Sitges is more sophisticated and is popular with young weekenders from Barcelona. It has an old-world charm - its old town built on a promontory and there are a number of good museums there, especially those displaying works of art. The Cau Ferrat was the house-cum-studio of artist and writer Santiago Rusiñol and now houses work by famous artists including Picasso and El Greco. The Palau Mar I Cel was built by American Charles Deering to house his art collection and many paintings and objets d'art are on display there. The Museu Romàntic is a perfectly preserved 19th century house displaying the lifestyle of a family of Catalan householders.
Cambrils is a traditional Spanish fishing town, with narrow cobbled streets, traditional old buildings and excellent seafood restaurants. Fishing is still a feature of the town's economy - the fishing boats look rather odd with their large lamps that enable the fishermen to fish at night.
There are two major cities on the Costa Dorada - Barcelona and Tarragona.
Costa Tropical
The Costa Tropical is the coastal region of the province of Granada sandwiched between the Costa del Sol to the west and the Costa Almería in the east. It is called the Costa Tropical because of the exotic fruits that grow there. Its unique microclimate has enabled the cultivation of chirimoya, mango, kiwi, avocado and sugar cane.
Some of the guidebooks claim that the Costa Tropical is quite picturesque - probably because there are no high-rise hotels or apartment blocks nor many tourists. However, in my opinion, much of this coastal strip is spoiled by the ingress of the invernaderos - the plastic greenhouses that have become a feature of the west of Almería province. Nevertheless, I would concede that there are some delightful stretches of this coastal region. In particular, Almuñecar and Salobreña are extremely attractive.
Almuñecar derives from the Arabic name Hins-al-Monacar, or fortress city. The old town is strategically positioned on the top of a hill. The town has a long history dating from Phoenician times and much evidence of its historic past can be found there - the Castillo de San Miguel being the most obvious example. There are relics of its Roman occupants - aquaducts, baths, bridges, tombs and palaces. Evidence of the Moors occupation can be seen in the streets and buildings of the old town.
Other sites are the necropolis from the 7th century BC, a 4th century fish salting plant and a number of churches dating from the Christian reconquest.
Salobreña is rather splendid especially as viewed from a distance. It has been described as the Jewel of the Tropical Coast - swathes of whitewashed houses tumble down the sides of the Gran Peñón, a rocky outcrop crowned by a Moorish castle. The old town's narrow streets are awash with bougainvillaea. From here one can look down on orchards of sub-tropical fruit trees and sugar cane plantations as well as Salobrena's modern development - not the ugly tower blocks of its Costa del Sol neighbours but low-rise, attractive apartments gracefully spreading out towards the shoreline and the beaches of the Costa Tropical.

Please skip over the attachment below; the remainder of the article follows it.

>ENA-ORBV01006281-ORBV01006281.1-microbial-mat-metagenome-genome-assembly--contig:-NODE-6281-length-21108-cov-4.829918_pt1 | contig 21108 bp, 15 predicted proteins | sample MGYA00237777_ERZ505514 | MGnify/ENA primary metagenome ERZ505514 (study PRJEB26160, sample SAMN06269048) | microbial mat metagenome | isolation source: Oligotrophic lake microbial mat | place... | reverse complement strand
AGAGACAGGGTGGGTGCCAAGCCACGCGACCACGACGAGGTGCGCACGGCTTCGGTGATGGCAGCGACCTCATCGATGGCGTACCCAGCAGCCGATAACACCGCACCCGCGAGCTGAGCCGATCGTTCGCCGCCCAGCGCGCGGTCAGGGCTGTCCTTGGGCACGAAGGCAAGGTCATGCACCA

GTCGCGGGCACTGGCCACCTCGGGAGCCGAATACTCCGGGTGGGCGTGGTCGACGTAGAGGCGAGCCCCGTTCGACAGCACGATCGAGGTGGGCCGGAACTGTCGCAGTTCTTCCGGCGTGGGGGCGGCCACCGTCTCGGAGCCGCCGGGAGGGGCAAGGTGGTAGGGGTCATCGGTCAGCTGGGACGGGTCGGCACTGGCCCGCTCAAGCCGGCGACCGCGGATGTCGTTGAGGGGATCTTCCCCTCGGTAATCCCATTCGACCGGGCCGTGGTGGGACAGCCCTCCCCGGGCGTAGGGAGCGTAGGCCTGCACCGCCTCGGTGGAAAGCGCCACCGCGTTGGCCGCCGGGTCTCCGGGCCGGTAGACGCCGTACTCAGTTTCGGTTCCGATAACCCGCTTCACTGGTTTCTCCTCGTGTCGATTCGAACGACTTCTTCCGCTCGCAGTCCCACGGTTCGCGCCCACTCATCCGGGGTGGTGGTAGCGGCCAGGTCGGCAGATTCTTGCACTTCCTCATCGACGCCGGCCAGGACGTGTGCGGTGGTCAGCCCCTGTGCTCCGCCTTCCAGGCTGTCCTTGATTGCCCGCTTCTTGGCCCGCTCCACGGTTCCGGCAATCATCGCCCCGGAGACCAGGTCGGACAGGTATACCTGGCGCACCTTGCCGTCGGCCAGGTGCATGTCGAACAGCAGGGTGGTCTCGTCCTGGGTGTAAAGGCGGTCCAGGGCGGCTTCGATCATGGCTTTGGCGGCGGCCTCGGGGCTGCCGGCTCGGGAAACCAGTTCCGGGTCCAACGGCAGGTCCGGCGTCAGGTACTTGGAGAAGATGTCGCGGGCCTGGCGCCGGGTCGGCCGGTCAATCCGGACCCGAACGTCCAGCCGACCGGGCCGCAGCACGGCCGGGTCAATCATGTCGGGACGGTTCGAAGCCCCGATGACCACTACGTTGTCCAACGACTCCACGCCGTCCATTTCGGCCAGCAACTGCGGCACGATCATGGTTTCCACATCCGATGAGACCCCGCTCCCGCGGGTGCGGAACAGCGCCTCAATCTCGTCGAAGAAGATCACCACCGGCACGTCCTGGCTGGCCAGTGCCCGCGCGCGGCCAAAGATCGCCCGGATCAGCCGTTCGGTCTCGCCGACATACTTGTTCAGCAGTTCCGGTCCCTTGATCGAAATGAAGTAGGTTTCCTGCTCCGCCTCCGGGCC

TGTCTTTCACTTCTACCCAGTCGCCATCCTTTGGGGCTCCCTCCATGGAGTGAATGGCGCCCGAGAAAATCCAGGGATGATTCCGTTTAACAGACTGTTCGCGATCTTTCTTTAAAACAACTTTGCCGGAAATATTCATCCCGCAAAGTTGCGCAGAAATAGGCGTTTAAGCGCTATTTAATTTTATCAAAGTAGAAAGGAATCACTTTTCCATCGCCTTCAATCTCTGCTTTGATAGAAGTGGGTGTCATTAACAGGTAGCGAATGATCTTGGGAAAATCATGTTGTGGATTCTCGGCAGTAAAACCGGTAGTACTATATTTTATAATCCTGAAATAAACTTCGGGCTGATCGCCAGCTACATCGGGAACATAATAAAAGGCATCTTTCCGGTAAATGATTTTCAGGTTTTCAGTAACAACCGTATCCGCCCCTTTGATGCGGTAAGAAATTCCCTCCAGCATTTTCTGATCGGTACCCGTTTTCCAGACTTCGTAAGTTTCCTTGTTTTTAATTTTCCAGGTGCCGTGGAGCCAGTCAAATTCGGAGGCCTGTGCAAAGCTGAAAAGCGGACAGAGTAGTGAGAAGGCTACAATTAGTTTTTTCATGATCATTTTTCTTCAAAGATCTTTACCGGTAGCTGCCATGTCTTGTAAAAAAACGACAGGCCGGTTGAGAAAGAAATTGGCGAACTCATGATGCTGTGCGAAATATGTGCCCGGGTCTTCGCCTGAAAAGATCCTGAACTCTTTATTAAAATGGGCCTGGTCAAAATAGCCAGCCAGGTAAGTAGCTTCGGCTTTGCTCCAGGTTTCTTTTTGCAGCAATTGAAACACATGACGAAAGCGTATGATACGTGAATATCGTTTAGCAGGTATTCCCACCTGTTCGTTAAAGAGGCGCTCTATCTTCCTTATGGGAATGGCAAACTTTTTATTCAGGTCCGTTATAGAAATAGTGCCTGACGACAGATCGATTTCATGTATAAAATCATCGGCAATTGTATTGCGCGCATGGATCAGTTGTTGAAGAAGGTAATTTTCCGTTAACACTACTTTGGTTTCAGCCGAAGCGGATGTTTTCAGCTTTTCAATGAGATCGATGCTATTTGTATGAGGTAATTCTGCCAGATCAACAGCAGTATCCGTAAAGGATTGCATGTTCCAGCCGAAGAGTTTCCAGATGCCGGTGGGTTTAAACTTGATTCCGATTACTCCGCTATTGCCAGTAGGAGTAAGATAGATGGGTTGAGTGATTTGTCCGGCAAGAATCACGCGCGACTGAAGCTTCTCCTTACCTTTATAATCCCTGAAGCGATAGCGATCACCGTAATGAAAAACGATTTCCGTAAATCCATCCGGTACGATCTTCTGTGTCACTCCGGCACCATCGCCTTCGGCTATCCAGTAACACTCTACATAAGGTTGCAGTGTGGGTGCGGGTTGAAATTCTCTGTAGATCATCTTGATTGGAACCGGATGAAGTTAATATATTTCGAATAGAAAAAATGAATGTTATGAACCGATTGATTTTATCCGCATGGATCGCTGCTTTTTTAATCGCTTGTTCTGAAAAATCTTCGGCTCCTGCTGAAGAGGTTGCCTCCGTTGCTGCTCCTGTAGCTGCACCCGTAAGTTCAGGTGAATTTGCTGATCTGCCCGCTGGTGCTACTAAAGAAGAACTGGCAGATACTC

The biggest town in these parts is Motril. In the 18th century it was a small fishing village. Nowadays it is primarily a fishing port. It does have some attractive beaches and it is handily placed for driving to Granada and the Alpujarras. Its only claim to fame is the fact that Boabdil, the last king of Granada, lived there.

Calahonda (Granada) © Robert Bovington
Costa Verde
I used to think that Spain was a land of sun-baked villages and crowded beaches - a land of bullfights, flamenco, fiestas and fantastic Moorish cities.
I was misguided. There exists a different Spain - a Spain of verdant landscapes, babbling brooks and plunging waterfalls. The regions of Cantabria, Galicia and the Asturias, in the north of Spain, are a world away from the parched landscapes of the south. Not for nothing is it known as Green Spain.
Galicia has a diverse coastline - rugged and isolated in the south, white sandy beaches in the north.
Cantabria has plenty of variety to offer the traveller. There are fishing villages and miles of unspoilt beaches and, inland, there are the Cantabrian Mountains that include the snow-capped heights of the Picos de Europa.
The Asturias also has beautiful sandy beaches and verdant countryside. The Picos de Europa National Park extends into this region also.
The coastal strip of these delightful regions is known as the Costa Verde.
Costa do Marisco
The Costa do Marisco or “Shellfish Coast” is a label given to the coast of Galicia. It consists of the Costa da Morte; the Rías Altas and the Rías Baixas.
The Rías Altas ("Upper Rias") refers to the coast of the northern part of La Coruña province and the entire coastline of the province of Lugo. Ferrol is the largest city in these parts and is a major seaport.
The Rías Baixas ("Lower Rias") are a series of estuaries located on the southwestern coast of Galicia. The northernmost Rías Baixas begin below Cape Finisterre while the southernmost rias border the Portuguese coast, taking up the southern part of the province of Coruña and the entire Province of Pontevedra.
Lying between the relatively sheltered Upper and Lower Rias is the Costa da Morte or “Coast of Death” situated in the northern part of Coruña. The Costa da Morte received its name because of its treacherous rocky shore, exposed as it to the Atlantic Ocean. It is an area of shipwrecks, pirates and sea legends. Thousands have died and ships continue to sink along this treacherous coast and on a number of occasions Galicia's granite coastline has been painted black by oil spillages from stricken oil tankers.

more blogs by Robert Bovington...
"Photographs of Spain"
"postcards from Spain"
"you couldn't make it up!"
"a grumpy old man in Spain"
"bits and bobs"
"Spanish Expressions"
"Spanish Art"
"Books About Spain"

more blogs by Robert Bovington...
"Photographs of Spain"
"postcards from Spain"
"you couldn't make it up!"
"a grumpy old man in Spain"
"bits and bobs"
"Spanish Expressions"
"Spanish Art"
"Books About Spain"

Tuesday, October 13, 2015

Casarabonela - a pueblo blanco in Málaga province

Casarabonela is on the easternmost edge of the area officially classified as the White Towns of Andalusia. It is situated in the Sierra de las Nieves and is yet another attractive pueblo blanco that has preserved its Arabic heritage with its narrow streets and whitewashed houses festooned with flowers. Like many of the villages some of the alleyways are rather steep.